Carbohydrates And Diabetes

Carbohydrates are the most easily accessible form of energy consumed for the cells of the body to utilize. Carbohydrates include sugars, starches and fiber that is found in the vast majority of foods. Sugars and starches cause increased glucose during digestion, while fiber actually helps to remove excess glucose and fats during digestion. This is why a balanced approach to consuming carbohydrates is essential in blood glucose regulation.

Foods that are high in carbohydrates, sugar and starch, and low in dietary fiber cause the greatest spikes in blood glucose levels. They do not have to be completely removed from the diet, but they have to be consumed infrequently and with a corresponding reduction in other carbohydrates consumed during that meal. Keeping carbohydrate levels even across all meals during the day is seen as beneficial to prevent huge spikes in blood glucose levels after one or two meals a day. The more balanced the carbohydrate intake is the higher the insulin sensitivity in individuals cells will be. High spikes in blood glucose levels are linked to a decreased insulin sensitivity at all times.

Different specific foods have been linked to the increased carbohydrate consumption rates and increased rates of type 2 diabetes experienced in the United States and other developed and developing countries. In one assessment study, researchers determined the change in typical intake of dietary fat, carbohydrate, protein, fiber and corn syrup intake. Since all these foods contribute to the total energy intake, researchers broke down the dietary percentage of the individuals total energy intake as per the categories of foods. They determined that those with higher total energy from corn syrup had a higher rate of diabetes and also a lower rate of fiber intake. 1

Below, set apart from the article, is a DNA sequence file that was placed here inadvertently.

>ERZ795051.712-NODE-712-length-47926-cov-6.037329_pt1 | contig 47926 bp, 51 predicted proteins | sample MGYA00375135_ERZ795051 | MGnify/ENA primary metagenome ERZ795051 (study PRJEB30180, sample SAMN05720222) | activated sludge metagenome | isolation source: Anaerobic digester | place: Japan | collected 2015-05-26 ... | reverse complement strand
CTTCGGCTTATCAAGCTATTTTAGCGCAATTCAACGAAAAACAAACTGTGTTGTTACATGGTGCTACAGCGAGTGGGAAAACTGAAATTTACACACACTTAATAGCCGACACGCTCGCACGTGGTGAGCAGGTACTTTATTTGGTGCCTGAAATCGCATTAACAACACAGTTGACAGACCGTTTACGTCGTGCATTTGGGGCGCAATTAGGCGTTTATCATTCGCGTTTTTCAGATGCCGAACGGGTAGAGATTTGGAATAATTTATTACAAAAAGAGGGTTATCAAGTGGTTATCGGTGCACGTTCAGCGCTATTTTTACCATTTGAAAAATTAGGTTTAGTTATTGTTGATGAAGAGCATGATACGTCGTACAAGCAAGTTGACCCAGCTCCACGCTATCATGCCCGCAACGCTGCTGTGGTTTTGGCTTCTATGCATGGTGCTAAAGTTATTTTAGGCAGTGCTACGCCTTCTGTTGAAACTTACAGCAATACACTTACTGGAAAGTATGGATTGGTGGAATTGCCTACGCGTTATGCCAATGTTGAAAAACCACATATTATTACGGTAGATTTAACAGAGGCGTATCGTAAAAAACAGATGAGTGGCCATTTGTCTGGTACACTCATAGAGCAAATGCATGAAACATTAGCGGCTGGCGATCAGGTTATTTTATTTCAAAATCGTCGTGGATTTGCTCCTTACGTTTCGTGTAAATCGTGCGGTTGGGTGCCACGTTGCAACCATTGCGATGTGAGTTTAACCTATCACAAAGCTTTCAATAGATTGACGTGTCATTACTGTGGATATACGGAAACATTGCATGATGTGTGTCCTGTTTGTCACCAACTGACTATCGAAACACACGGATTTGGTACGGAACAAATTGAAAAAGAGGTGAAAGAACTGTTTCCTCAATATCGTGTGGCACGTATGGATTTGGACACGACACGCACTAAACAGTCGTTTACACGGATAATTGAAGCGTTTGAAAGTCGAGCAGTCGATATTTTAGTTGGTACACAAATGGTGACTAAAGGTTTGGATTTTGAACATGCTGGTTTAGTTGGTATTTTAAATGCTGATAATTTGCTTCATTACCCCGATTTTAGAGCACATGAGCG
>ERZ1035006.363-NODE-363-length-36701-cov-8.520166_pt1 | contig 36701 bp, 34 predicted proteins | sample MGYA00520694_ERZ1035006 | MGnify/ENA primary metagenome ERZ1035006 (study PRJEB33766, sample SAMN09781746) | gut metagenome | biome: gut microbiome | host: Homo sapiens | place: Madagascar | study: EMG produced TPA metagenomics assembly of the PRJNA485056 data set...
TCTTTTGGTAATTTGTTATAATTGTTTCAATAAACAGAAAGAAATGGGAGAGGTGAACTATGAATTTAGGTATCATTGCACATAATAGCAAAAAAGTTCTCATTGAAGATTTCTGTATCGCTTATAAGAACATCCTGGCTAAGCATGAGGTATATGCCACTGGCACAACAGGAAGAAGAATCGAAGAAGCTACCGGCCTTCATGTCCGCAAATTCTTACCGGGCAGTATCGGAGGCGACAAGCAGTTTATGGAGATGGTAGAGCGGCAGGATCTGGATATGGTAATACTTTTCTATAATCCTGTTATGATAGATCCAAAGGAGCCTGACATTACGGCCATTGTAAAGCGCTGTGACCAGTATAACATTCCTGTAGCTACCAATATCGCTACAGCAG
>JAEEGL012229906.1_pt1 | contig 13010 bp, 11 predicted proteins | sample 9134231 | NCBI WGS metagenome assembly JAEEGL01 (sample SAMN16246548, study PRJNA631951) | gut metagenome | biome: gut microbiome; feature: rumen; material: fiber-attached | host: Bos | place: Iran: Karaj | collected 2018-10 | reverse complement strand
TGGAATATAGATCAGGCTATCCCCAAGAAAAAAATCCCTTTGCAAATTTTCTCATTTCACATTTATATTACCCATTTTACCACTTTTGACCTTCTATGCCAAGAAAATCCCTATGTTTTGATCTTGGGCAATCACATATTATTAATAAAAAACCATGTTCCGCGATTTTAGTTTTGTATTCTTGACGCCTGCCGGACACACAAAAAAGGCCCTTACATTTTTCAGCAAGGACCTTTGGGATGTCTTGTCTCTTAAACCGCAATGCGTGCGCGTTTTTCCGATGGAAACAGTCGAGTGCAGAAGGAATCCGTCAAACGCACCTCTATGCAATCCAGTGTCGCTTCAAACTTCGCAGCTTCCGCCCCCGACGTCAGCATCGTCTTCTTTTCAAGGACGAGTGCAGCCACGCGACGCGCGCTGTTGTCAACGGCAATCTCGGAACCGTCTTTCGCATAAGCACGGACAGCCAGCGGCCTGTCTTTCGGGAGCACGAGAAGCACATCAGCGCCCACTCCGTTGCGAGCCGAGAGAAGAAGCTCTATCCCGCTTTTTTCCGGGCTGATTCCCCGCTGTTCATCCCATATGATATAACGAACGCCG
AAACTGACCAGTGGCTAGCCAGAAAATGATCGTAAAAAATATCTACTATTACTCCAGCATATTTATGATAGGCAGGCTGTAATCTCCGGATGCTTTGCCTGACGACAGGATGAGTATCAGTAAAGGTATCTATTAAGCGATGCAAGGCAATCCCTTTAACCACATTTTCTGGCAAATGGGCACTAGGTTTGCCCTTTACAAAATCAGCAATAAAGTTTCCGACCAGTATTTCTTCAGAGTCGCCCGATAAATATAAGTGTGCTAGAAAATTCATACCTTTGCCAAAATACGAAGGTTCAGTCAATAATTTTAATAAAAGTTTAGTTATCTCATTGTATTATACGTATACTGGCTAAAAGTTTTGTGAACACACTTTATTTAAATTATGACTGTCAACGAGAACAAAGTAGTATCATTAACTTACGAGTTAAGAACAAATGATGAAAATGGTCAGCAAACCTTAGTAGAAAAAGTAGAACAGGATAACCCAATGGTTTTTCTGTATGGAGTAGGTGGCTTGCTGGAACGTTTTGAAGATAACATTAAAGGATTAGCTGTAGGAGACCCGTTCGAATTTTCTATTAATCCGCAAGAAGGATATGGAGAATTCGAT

The GI of Foods

For most individuals with diabetes, prediabetes or gestational diabetes, carbohydrate counting or using a glycemic index (GI) chart is seen as instrumental in developing a balanced diet. The GI score of a given food, which is a carbohydrate source, allows the individual to select those foods that produce a low blood glucose spike but also provide nutrients, dietary fiber and the feelings of satiation that are necessary to prevent snacking and consuming foods between meals. Generally most foods that are ranked as 55 or lower are considered to be low GI, 55 to 69 are moderate GI and high GI are 70 or above.

High GI foods tend to have very low fiber content and will digest easily and quickly in the body. High GI foods should be consumed in very limited amounts and ideally at times when the blood glucose level is natural low, such as after a fast or after times of high energy use as in moderate to intense exercise. Low GI foods tend to have high levels of both soluble and insoluble fiber, cause a decrease in the rate of glucose absorption into the blood and also provide a more gradual release of glucose into the body.

Some cultures and populations are more prone to consuming high GI diets. This would include many Asian countries where white rice forms a basis for the diet. In addition, these countries also eat high levels of vegetables and fruits and have a low intake of proteins and fats. This particularly combination may contribute to the somewhat atypical results  of low levels of obesity and diabetes often noted with the higher glycemic index food intake.